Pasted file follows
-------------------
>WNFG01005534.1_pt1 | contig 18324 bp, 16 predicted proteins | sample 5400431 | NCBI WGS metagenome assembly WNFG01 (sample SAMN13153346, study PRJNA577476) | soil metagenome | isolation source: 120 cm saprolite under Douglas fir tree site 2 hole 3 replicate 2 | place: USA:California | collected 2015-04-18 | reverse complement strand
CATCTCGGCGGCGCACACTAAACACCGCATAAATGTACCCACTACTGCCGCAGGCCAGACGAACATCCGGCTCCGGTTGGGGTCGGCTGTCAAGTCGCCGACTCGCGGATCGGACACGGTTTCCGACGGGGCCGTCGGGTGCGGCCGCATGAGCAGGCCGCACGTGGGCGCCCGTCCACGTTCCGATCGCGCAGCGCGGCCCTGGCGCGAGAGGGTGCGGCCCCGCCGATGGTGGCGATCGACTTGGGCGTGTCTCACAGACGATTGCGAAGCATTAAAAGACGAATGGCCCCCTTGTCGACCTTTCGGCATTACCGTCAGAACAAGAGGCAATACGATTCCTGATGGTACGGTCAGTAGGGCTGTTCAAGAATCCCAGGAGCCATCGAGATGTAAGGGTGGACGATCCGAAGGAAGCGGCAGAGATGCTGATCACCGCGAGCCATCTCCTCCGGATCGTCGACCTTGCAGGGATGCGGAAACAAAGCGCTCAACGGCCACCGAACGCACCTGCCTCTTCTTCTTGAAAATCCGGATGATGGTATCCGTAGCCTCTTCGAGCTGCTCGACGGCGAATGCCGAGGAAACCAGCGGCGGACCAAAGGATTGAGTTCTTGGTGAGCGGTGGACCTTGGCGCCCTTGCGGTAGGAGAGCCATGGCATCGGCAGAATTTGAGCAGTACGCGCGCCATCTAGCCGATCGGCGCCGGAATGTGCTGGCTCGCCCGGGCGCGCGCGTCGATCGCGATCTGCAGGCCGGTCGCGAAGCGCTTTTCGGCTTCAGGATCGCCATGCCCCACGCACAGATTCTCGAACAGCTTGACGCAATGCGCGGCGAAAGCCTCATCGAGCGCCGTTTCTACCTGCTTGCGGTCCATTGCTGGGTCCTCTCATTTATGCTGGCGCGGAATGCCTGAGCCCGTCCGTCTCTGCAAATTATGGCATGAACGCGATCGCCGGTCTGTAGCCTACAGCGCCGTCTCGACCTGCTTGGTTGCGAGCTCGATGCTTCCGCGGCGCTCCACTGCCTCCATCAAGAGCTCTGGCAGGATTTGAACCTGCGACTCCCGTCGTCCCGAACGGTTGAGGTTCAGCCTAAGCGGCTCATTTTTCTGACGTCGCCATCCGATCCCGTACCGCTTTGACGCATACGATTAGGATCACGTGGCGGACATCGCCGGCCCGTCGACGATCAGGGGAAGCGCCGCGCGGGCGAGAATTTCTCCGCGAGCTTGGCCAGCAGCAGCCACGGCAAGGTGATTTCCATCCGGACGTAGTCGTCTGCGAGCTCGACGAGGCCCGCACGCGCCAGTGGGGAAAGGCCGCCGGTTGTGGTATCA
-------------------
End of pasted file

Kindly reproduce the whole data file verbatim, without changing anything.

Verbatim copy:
>WNFG01005534.1_pt1 | contig 18324 bp, 16 predicted proteins | sample 5400431 | NCBI WGS metagenome assembly WNFG01 (sample SAMN13153346, study PRJNA577476) | soil metagenome | isolation source: 120 cm saprolite under Douglas fir tree site 2 hole 3 replicate 2 | place: USA:California | collected 2015-04-18 | reverse complement strand
CATCTCGGCGGCGCACACTAAACACCGCATAAATGTACCCACTACTGCCGCAGGCCAGACGAACATCCGGCTCCGGTTGGGGTCGGCTGTCAAGTCGCCGACTCGCGGATCGGACACGGTTTCCGACGGGGCCGTCGGGTGCGGCCGCATGAGCAGGCCGCACGTGGGCGCCCGTCCACGTTCCGATCGCGCAGCGCGGCCCTGGCGCGAGAGGGTGCGGCCCCGCCGATGGTGGCGATCGACTTGGGCGTGTCTCACAGACGATTGCGAAGCATTAAAAGACGAATGGCCCCCTTGTCGACCTTTCGGCATTACCGTCAGAACAAGAGGCAATACGATTCCTGATGGTACGGTCAGTAGGGCTGTTCAAGAATCCCAGGAGCCATCGAGATGTAAGGGTGGACGATCCGAAGGAAGCGGCAGAGATGCTGATCACCGCGAGCCATCTCCTCCGGATCGTCGACCTTGCAGGGATGCGGAAACAAAGCGCTCAACGGCCACCGAACGCACCTGCCTCTTCTTCTTGAAAATCCGGATGATGGTATCCGTAGCCTCTTCGAGCTGCTCGACGGCGAATGCCGAGGAAACCAGCGGCGGACCAAAGGATTGAGTTCTTGGTGAGCGGTGGACCTTGGCGCCCTTGCGGTAGGAGAGCCATGGCATCGGCAGAATTTGAGCAGTACGCGCGCCATCTAGCCGATCGGCGCCGGAATGTGCTGGCTCGCCCGGGCGCGCGCGTCGATCGCGATCTGCAGGCCGGTCGCGAAGCGCTTTTCGGCTTCAGGATCGCCATGCCCCACGCACAGATTCTCGAACAGCTTGACGCAATGCGCGGCGAAAGCCTCATCGAGCGCCGTTTCTACCTGCTTGCGGTCCATTGCTGGGTCCTCTCATTTATGCTGGCGCGGAATGCCTGAGCCCGTCCGTCTCTGCAAATTATGGCATGAACGCGATCGCCGGTCTGTAGCCTACAGCGCCGTCTCGACCTGCTTGGTTGCGAGCTCGATGCTTCCGCGGCGCTCCACTGCCTCCATCAAGAGCTCTGGCAGGATTTGAACCTGCGACTCCCGTCGTCCCGAACGGTTGAGGTTCAGCCTAAGCGGCTCATTTTTCTGACGTCGCCATCCGATCCCGTACCGCTTTGACGCATACGATTAGGATCACGTGGCGGACATCGCCGGCCCGTCGACGATCAGGGGAAGCGCCGCGCGGGCGAGAATTTCTCCGCGAGCTTGGCCAGCAGCAGCCACGGCAAGGTGATTTCCATCCGGACGTAGTCGTCTGCGAGCTCGACGAGGCCCGCACGCGCCAGTGGGGAAAGGCCGCCGGTTGTGGTATCA